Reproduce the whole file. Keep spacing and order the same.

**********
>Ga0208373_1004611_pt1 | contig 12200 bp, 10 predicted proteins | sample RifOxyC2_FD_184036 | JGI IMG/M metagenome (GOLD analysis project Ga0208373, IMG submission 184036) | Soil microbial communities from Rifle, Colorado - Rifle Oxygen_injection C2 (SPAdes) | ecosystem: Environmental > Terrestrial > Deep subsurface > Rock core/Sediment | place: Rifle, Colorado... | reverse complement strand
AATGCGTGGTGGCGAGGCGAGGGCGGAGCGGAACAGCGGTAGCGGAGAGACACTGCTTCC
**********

>Ga0208373_1004611_pt1 | contig 12200 bp, 10 predicted proteins | sample RifOxyC2_FD_184036 | JGI IMG/M metagenome (GOLD analysis project Ga0208373, IMG submission 184036) | Soil microbial communities from Rifle, Colorado - Rifle Oxygen_injection C2 (SPAdes) | ecosystem: Environmental > Terrestrial > Deep subsurface > Rock core/Sediment | place: Rifle, Colorado... | reverse complement strand
AATGCGTGGTGGCGAGGCGAGGGCGGAGCGGAACAGCGGTAGCGGAGAGACACTGCTTCC